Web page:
Switching gears now, it’s  easy to focus on the bad. I learned so many wonderful things growing up. Many of those things, I speculate have passed down through the generations. Starting with,

Zest for life:

I don’t know anybody who could beat my mom’s energy and humor. This lady was “the bomb” in today’s positive vernacular. She taught me to dance the jitterbug as a young teen, was up for adventure at the drop of a hat, could make anything fun and had you crying with laughter at her jokes. Mom had a mean Yiddish and pushed the boundaries with her zest. One of my son Kobi’s favorite stories about Bubbe follows. 

When my mom and dad were young newlyweds, they lived in the Bronx tenements. All the units were close together with thin walls. Undoubtedly the neighbors had a pretty good idea of each other’s business. 

My dad had a short temper and simultaneously he was EXTREMELY reserved. One day after a spat, he stormed out of the apartment, down the steps, into the Bronx city streets. I imagine the apartment was a bit shaken from his outburst. As he was stomping away, my mom, rather than stewing in anger or feeling sorry for herself, leaned out the tenement window, and in front of all who were out and about, shouted down,  

I love you Meshugana!”

Fast forward fifty years…When my teenage son Kobi and I would get into an argument, and if I acted a bit overbearingly pushy, or he teenagingly bone-headed, one of us would yell out, “I love you Meshugana!” It interrupted the rabble and restored good will. On a similar note, my older son, borrowing from a “South Park” episode (yes I know), would yell out “rabble, rabble, rabble” when Kobi and I would get into it. It got us laughing, even when we wanted to stay mad. I have some of my mom’s energy and zaniness. Sometimes it’s gotten me in trouble. All in all, it’s made life a lot of fun. I wouldn’t trade it.

I don’t know where my mom got her sense of humor and zest, but I imagine it came from her parents, grandparents, or great grandparents just as my sons and I now carry it forward.  ©   

Love, Vivi Emoji

p.s. If you think your friends might enjoy this, please share it! (on left for desktop, or below on a smart phone). Thank you for visiting and come back any time! 

💖 Do you have a funny memory from your family? I’d love to hear in comments below! 

AN IMMIGRANT’S STORY: After Ellis Island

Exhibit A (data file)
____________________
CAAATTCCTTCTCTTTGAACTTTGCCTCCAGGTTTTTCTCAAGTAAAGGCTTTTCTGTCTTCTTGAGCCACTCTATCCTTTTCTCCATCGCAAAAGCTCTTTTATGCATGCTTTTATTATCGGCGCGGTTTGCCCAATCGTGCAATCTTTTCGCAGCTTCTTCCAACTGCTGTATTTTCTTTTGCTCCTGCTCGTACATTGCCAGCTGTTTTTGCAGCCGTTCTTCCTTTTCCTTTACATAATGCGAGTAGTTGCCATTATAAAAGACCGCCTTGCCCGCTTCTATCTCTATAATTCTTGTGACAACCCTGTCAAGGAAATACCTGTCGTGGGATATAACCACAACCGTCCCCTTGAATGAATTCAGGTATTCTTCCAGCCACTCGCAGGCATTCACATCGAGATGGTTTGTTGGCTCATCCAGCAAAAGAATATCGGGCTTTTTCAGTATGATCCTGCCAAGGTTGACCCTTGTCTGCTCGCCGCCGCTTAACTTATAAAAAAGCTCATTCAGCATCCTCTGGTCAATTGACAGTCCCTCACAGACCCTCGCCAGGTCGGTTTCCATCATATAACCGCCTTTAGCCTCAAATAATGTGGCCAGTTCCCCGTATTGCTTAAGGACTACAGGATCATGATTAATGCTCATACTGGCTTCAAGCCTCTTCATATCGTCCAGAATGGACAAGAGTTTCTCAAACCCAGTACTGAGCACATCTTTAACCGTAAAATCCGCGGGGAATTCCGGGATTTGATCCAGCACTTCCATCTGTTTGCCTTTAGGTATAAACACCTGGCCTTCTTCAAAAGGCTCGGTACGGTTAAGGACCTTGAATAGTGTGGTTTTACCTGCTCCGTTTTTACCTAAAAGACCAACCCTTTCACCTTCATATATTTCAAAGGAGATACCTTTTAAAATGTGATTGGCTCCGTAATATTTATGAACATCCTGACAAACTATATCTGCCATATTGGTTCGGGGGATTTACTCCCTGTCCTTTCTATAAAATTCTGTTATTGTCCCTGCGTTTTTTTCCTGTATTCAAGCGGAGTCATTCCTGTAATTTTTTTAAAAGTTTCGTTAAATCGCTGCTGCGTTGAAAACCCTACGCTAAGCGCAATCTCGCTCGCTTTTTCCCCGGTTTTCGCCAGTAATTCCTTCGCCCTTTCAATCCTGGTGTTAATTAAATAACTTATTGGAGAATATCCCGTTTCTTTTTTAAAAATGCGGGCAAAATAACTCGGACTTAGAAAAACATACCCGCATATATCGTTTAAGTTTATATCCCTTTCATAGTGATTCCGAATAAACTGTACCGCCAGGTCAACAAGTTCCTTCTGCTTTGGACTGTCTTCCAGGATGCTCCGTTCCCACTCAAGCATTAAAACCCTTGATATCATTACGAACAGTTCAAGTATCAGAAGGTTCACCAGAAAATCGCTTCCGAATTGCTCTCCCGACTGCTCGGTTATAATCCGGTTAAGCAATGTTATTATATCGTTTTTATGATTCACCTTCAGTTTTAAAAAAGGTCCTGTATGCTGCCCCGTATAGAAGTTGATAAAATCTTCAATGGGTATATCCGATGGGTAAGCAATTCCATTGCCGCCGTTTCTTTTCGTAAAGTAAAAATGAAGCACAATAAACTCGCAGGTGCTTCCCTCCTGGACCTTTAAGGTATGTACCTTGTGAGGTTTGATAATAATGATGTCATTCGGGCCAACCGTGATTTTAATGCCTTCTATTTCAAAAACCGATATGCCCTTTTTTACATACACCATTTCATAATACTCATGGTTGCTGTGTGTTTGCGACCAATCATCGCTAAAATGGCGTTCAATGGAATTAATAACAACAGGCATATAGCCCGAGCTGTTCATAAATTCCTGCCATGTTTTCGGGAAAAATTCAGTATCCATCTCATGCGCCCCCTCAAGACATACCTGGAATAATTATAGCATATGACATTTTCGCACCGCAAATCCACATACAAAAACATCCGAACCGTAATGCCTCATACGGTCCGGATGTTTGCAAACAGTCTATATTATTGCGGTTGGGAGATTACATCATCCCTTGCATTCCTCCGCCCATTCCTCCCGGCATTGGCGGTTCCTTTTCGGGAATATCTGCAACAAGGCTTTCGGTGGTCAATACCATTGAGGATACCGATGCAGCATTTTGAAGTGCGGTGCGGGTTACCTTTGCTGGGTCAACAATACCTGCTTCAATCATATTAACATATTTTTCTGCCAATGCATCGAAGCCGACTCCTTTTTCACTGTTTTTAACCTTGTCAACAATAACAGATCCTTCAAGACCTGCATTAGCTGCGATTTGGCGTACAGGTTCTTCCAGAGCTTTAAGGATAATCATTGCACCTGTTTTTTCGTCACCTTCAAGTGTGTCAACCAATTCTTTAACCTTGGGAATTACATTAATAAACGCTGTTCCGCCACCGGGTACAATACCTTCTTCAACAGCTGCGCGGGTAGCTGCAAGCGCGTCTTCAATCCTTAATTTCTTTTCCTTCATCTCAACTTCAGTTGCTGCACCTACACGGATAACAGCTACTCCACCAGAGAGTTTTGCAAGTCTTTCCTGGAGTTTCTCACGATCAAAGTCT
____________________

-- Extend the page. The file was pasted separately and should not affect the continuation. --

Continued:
ZAIDY AND BUBBE: A love story

Photo by Niklas Herrmann on Unsplash

14 thoughts on “MESHUGANA

  1. Ellis says:

    The origin of this word is fascinating. It’s not commonly known that it was a “borrowed” word. From Japanese! The Japanese pronounce the word with the emphasis on “GANA” so it’s more like mesh-u-GANA. It means one who has an amazing idea to share with the world, and finds a pathway to success through Bashert. Note: All this may be my misreading of ancient transcripts I found online, where mis-information abounds. But it makes for a good blog comment.

    • Vivi says:

      Thank you Ellis. I hadn’t heard that. I couldn’t help looking it up myself. Lol. I did find a sushi restaurant with the name “Sushi Meshuga” in Brooklyn! I’ve never been there but now I am in the mood for sushi! One of my favorite meals. Thanks you again for your comment. :)

  2. Eileen Deutsch says:

    Robin, I’m so glad I took some time (finally!) to read some of your stories. They, of course, are my stories too, but reading them in your voice I feel their enchantment and see their colors in new ways.

  3. Donna says:

    Hi Robin, I’ve been reading your blog and find it so real, so funny, so sincere, and so YOU. The sad moments come through but the overwhelming feeling is of joy. Thank you for this gift.

    • Vivi says:

      Malkie, I’ve focused in the past on the generational “problems”. Meaning the pain that has passed through the generations. Challenging myself to look for the positive, I was delighted to immediately and easily see the extensive and substantive gifts that we’ve been given. Laughter and humor being key ones!

  4. Susan Bodley says:

    Love the word “Meshugana” and I hadn’t heard it in quite a while. Thanks for reminding me of this great word — and the wonderful use of it in your story made me smile.

    • Vivi says:

      Thank you Susan. Koby’s grandmother (my mom) passed away when Koby was one. It was so sweet to have him make that connection with her, and still, even after her time, she had us laughing.

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